The Wall Street Journal assembled a panel of the worst offenders of the financial meltdown. A reasonable person might expect some contrition after all the damage that they did. Instead, they are asking for more deregulation and tax breaks. Read it and weep!
Berman, Dennis K. 2008. "Street's Demands May Stir Public Wrath." Wall Street Journal (14 October).
Goldman Sachs Group Inc.'s Lloyd Blankfein, J.P. Morgan Chase & Co.'s James Dimon, Blackstone Group LP's Stephen Schwarzman, BlackRock Inc.'s Larry Fink and Silver Lake's Glenn Hutchins assembled for a panel session at the New York Stock Exchange last week organized in part by The Wall Street Journal. "To the 75 Wall Street titans there nodding in agreement, the discussion must have seemed banal. But any outsider, from Washington or the dismissed realms of "flyover country," would have been amazed at the goings-on."
"While America buckles in for years of sacrifice, the five chiefs took a different approach. The group pulled straight from the what-government-can-do-for-you school of 2006, lobbying for Wall Street tax breaks, the repeal of Sarbanes-Oxley and against the distraction of class-action lawsuits."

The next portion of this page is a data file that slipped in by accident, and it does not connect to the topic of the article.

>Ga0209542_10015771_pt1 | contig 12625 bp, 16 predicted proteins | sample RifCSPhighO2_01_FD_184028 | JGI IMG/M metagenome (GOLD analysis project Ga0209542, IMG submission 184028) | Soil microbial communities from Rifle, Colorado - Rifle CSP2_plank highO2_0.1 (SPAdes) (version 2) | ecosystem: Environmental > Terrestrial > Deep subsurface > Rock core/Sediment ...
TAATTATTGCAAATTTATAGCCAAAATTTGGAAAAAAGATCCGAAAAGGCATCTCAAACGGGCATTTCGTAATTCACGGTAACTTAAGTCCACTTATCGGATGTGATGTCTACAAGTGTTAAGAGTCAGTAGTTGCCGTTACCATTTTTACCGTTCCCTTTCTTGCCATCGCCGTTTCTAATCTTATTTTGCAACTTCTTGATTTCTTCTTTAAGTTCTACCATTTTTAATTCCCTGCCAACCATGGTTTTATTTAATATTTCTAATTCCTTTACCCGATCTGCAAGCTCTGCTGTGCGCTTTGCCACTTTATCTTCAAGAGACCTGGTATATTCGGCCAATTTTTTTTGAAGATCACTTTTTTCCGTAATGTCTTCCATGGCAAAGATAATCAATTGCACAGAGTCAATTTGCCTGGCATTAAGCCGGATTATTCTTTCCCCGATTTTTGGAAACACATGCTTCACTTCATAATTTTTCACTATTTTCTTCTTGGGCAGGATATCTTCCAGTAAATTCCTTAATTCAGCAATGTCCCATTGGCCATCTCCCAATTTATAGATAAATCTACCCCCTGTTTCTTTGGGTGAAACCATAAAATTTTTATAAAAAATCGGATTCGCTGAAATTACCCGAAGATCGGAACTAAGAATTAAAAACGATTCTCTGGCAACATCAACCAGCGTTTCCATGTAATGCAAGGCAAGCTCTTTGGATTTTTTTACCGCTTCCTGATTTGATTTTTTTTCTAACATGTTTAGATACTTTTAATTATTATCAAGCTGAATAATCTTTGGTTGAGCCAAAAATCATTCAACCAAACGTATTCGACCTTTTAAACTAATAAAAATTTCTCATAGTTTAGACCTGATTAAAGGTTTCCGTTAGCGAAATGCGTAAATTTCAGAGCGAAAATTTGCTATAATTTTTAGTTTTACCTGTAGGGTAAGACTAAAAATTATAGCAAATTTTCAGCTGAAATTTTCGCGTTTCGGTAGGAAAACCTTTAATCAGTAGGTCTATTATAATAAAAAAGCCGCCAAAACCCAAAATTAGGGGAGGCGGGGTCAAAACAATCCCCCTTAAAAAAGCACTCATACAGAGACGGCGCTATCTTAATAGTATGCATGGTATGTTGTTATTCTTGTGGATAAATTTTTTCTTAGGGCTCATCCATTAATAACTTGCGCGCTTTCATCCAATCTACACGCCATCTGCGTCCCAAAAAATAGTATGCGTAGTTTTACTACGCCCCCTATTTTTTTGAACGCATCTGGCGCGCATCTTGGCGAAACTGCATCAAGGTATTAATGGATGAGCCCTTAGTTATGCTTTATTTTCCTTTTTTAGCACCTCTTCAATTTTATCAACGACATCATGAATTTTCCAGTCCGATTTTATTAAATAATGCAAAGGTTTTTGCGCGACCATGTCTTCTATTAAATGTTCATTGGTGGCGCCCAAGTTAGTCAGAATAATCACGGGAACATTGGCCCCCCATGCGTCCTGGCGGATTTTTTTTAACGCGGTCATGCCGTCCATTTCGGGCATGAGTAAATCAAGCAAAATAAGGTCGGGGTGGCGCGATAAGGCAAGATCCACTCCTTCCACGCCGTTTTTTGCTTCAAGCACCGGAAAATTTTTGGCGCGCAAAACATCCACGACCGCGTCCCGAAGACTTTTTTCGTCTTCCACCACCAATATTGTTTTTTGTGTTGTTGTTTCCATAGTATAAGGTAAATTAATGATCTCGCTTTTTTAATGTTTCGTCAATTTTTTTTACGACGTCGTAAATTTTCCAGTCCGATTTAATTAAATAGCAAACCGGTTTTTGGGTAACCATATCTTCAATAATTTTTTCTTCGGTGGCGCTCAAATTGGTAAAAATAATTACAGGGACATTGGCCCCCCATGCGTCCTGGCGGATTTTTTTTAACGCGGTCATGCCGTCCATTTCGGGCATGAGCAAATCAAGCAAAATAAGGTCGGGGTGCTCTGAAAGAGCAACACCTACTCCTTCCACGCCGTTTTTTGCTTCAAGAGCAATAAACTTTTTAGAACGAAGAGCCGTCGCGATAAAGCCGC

"Consider Blackstone's Mr. Schwarzman, who took on a wounded look, saying that none of the people on the panel had done anything wrong. "I don't see corruption in this room. ... Every bad actor in this drama has washed away," he said. "There's no one left in place"."
"Mr. Blankfein, meanwhile, shrugged off the idea that Wall Street could do much. The political system has gotten so tainted that "people like us may not lift their heads above the parapet to give ideas for fear that their heads may be shot off," the Goldman CEO said."
Oh, man. This is funny.
Every bad actor in this drama has washed away...
Do I sense some Titanic connotation here, eh?
To me it sounds as if they are preparing for the Titanic, going from bad to worse.
"The political system has gotten so tainted that "people like us may not lift their heads above the parapet to give ideas for fear that their heads may be shot off," the Goldman CEO said."
Let us hope that Mr. Blankfein's words prove to be prophetic. Taken together with the Guardian's report today concerning the coninuing saga of outsized compensation for little performance, one can readily understand the obnoxious attitudes of those in the inner circle.
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